This case study design for a new campus in China illustrates how symbolic narrative may be expressed in the physical environment, and calls for multi-dimensional considerations to inform and advance ecologically sensitive and meaningful campus designs everywhere.
* New campuses are being built in China.
* These include not only U.S.-affiliate campuses, but also wholly new sites often part of intensified urban developments.
* American-style campuses are sometimes viewed as desirable examples to emulate.
* This article reaffirms the importance of context and sense of place and explores some aspects of new global campuses and cross-cultural symbolism.
* Context is all, and good intention may not be enough. In the telling words of one American architect in an Internet report about a new campus soon to be built in China: "Even though we want to truly build an authentic American experience, we still want to nod to the fact that it is a Chinese location" (Kean XChange n.d., [paragraph] 9).
The Society for College and University Planning (SCUP) is increasingly global in its perspective. Certainly, a number of American members have been active overseas in years past; the trend rises. This observational essay is about new campuses in China. The cultural context and some recent experiences are described both as a report on a developing trend and as a vehicle to prompt thought and discussion about the genius loci and meaning of Western campuses.
China is the 21st-century phenomenon, a nationwide construction zone that includes colleges and universities. New campuses are springing up in China seemingly overnight like the mushrooms that the Goodmans mention in Communitas (Goodman and Goodman 1947). New campuses in China are being built for new Chinese institutions, to accommodate new collaborative affiliations with foreign institutions, and to revitalize established Chinese institutions.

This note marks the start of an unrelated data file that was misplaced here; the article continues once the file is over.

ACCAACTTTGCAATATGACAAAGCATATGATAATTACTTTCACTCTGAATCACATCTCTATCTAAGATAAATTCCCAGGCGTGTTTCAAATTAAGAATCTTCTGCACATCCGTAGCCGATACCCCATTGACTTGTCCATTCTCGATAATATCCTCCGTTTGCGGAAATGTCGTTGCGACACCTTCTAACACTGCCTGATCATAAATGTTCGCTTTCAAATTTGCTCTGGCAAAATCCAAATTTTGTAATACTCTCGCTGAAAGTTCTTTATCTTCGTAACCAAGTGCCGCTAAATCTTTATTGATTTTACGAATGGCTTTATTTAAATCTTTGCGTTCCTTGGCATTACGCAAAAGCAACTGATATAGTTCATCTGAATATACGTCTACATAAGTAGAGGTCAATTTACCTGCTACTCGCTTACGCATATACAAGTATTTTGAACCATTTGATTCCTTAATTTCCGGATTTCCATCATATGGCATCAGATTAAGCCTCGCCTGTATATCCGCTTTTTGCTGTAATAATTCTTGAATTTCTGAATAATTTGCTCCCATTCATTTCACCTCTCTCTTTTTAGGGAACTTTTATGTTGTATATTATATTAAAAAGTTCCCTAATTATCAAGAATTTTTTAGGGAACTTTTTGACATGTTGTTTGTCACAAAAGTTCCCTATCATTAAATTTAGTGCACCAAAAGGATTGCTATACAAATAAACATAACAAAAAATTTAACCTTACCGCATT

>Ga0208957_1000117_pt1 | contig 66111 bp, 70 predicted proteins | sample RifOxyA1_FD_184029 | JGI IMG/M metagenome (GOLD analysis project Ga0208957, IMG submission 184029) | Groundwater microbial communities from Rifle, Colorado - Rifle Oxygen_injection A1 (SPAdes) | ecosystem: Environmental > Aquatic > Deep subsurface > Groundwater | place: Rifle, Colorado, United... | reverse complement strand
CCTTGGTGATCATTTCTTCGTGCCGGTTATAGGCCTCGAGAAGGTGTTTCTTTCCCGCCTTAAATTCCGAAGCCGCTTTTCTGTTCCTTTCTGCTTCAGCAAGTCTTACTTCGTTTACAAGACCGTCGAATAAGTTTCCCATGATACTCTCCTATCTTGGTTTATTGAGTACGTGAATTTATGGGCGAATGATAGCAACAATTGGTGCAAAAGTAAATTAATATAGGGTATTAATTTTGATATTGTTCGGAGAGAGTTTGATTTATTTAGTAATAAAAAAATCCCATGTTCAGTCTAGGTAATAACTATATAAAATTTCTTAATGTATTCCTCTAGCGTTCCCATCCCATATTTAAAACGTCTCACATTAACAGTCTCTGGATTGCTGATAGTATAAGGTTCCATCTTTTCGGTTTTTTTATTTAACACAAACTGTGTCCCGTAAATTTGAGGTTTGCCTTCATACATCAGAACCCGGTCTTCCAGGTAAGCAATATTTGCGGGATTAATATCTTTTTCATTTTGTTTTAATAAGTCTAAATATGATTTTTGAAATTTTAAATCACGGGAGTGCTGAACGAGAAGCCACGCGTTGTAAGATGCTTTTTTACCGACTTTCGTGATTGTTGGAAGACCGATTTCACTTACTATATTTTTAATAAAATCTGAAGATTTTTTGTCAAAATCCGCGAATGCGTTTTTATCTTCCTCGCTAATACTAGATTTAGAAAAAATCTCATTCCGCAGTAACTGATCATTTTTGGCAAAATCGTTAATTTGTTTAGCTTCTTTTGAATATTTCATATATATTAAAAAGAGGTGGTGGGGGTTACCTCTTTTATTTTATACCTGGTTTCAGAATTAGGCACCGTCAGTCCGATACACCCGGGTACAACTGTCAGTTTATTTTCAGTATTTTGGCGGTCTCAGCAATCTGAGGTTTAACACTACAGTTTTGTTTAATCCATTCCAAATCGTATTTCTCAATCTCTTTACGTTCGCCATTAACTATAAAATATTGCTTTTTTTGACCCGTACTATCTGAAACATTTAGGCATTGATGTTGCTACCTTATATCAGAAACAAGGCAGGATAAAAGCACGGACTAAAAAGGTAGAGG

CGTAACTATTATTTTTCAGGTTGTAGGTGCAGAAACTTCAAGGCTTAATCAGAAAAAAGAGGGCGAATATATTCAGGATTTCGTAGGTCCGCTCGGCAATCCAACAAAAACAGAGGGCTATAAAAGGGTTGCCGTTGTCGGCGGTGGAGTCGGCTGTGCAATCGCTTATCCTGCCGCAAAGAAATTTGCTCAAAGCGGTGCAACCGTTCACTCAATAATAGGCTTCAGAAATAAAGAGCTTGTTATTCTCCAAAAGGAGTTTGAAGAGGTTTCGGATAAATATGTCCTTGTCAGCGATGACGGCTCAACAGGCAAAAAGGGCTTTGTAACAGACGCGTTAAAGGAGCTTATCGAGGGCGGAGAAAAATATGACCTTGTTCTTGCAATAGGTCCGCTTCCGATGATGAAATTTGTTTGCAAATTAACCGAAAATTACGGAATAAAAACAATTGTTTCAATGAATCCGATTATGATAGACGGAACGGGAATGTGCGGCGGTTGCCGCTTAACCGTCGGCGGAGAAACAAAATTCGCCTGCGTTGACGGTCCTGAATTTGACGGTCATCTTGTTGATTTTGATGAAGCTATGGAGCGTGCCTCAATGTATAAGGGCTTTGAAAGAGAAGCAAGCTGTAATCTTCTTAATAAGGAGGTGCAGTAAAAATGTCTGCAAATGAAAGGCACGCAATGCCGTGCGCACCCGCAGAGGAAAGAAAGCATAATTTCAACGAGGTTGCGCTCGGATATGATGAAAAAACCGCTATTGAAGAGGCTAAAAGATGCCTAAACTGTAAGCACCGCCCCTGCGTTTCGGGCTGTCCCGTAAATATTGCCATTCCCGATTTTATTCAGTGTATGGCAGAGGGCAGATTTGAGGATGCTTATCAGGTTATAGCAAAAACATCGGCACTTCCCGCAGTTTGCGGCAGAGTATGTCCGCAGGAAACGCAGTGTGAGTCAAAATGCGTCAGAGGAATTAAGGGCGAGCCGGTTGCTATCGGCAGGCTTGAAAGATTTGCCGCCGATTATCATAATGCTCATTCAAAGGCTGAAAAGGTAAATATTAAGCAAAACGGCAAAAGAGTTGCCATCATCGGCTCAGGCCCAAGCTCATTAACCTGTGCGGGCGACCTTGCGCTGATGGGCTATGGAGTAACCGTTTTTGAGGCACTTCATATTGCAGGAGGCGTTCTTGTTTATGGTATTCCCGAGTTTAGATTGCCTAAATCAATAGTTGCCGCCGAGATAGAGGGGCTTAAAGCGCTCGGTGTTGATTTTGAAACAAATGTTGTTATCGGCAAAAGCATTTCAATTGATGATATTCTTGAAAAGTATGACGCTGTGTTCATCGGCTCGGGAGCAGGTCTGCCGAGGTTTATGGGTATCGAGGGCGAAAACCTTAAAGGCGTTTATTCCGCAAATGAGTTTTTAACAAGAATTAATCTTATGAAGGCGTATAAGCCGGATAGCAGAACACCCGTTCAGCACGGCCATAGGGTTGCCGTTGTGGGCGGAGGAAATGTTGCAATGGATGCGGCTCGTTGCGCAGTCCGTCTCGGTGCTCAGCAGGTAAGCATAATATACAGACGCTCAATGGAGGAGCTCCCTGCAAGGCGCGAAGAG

China is the 21st-century phenomenon, a nationwide construction zone that includes colleges and universities.
Relatively few SCUP members have the opportunity during their careers to participate in the creation of a wholly new campus. Most campus fabric (at least in most of North America, South America, and certainly in Europe) is already in place. In the United States, contemporary campus planning is usually a proposition of supplementing and enhancing a built environment already there. Conceptualizing, designing, and building a new campus is an exciting and complicated prospect. Doing so in China adds veils of complexity and, without a doubt, contradiction.
One cause for puzzlement is the sometimes-posed desire for a campus (or campus buildings) designed in accord with American campus principles. Just how literal this expectation is may not be wholly clear, just as it may be unclear whether the expectation is limited to form or encompasses curriculum or operational practices as well. For immediate purposes, we focus here on campus form and explore the light and shadow of the topic, with the objective of reaffirming the importance of context and sense of place.
China (Zhonghua) is the Middle Kingdom as traditional translations suggest, which, according to some writers, is both a moniker and a philosophical outlook shared with other ethnocentric cultures. One familiar expression of this outlook may be David McCollough's (2011) description of 19th-century Brahmin Boston, encapsulated in paraphrase: "Why travel? We're already here." Although unlike their peers from the Hub of the Universe, the Chinese may have well-founded reasons for being skeptical of things laowai (foreign or foreigner), especially since their culture is somewhat older and more highly evolved in many of the arts. For instance, French cuisine, long the Western epitome of haute, has yet to acculturate such delicacies as shredded, treaded tofu with nano-shrimp. …